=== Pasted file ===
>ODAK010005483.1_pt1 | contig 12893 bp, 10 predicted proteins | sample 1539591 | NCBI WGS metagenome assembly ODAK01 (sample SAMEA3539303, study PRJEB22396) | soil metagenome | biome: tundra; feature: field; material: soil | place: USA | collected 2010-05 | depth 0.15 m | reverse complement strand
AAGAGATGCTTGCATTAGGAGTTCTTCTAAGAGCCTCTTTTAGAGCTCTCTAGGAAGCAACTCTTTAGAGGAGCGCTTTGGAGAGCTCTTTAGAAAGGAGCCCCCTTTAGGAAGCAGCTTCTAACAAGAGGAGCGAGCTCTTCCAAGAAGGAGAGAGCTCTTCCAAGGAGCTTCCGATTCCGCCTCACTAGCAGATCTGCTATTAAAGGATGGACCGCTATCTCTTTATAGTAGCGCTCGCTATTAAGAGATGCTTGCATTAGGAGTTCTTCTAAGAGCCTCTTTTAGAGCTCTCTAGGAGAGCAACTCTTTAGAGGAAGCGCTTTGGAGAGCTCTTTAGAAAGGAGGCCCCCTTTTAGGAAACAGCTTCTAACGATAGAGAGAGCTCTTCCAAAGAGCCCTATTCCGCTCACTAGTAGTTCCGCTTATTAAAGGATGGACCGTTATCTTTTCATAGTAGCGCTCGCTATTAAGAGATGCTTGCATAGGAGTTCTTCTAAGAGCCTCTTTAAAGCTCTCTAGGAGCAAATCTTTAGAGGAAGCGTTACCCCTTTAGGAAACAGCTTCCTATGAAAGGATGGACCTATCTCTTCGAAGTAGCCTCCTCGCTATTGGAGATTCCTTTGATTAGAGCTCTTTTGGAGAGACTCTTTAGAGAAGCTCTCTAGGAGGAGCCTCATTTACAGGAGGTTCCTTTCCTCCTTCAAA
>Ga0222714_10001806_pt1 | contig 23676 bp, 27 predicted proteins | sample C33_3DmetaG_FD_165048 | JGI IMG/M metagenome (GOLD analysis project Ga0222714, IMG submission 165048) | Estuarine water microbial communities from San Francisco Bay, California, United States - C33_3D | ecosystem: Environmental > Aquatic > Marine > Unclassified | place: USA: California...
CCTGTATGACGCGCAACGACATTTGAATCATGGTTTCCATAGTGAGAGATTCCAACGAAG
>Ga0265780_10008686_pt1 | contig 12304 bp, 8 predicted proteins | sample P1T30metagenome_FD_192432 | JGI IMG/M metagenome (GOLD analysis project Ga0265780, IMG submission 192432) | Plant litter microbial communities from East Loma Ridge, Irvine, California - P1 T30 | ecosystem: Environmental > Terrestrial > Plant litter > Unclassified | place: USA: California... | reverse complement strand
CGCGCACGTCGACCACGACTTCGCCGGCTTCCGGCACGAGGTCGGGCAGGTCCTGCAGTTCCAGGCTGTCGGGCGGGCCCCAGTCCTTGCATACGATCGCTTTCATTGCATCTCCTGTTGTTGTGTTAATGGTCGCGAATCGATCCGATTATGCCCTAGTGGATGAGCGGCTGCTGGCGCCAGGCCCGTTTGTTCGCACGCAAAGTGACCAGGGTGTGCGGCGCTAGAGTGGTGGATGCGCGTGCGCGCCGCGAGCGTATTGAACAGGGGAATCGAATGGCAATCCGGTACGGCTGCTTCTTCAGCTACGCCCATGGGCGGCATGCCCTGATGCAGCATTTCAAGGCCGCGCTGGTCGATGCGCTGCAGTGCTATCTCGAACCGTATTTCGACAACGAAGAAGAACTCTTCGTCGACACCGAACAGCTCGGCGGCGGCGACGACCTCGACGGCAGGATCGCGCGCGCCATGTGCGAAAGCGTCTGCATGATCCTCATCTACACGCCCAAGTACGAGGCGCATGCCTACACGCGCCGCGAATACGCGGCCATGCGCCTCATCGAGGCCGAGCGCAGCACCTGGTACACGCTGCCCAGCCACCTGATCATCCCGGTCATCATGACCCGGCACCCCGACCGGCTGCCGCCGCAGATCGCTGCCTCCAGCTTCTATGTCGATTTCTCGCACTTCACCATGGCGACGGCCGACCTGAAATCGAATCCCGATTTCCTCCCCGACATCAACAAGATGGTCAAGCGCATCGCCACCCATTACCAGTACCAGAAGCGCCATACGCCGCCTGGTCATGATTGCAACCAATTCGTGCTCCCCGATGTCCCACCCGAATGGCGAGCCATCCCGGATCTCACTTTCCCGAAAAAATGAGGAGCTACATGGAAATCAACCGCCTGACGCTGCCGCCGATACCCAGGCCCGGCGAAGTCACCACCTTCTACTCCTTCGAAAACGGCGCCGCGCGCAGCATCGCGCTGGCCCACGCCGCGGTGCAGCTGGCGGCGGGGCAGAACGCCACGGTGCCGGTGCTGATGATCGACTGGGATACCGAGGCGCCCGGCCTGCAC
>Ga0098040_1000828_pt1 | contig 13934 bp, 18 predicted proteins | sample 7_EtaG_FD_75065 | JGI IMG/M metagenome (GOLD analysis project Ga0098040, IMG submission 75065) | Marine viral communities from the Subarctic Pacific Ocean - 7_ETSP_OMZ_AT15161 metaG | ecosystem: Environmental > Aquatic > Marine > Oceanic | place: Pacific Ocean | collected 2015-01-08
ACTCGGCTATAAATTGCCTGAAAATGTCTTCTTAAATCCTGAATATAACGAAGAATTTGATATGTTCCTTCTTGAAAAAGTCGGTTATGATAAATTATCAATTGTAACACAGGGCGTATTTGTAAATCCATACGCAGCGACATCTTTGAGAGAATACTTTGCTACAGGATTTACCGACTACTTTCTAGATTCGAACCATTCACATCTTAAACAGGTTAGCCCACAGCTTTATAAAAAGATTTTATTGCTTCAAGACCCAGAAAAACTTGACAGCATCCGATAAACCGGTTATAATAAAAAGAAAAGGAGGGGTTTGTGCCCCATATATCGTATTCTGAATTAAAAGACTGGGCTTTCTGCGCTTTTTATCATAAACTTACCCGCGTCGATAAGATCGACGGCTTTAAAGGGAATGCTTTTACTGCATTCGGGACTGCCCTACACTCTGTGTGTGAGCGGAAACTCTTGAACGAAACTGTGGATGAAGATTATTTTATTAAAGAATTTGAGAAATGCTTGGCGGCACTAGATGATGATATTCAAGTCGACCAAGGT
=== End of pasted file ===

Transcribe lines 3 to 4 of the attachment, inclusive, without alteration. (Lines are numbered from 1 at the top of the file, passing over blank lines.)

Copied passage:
>Ga0222714_10001806_pt1 | contig 23676 bp, 27 predicted proteins | sample C33_3DmetaG_FD_165048 | JGI IMG/M metagenome (GOLD analysis project Ga0222714, IMG submission 165048) | Estuarine water microbial communities from San Francisco Bay, California, United States - C33_3D | ecosystem: Environmental > Aquatic > Marine > Unclassified | place: USA: California...
CCTGTATGACGCGCAACGACATTTGAATCATGGTTTCCATAGTGAGAGATTCCAACGAAG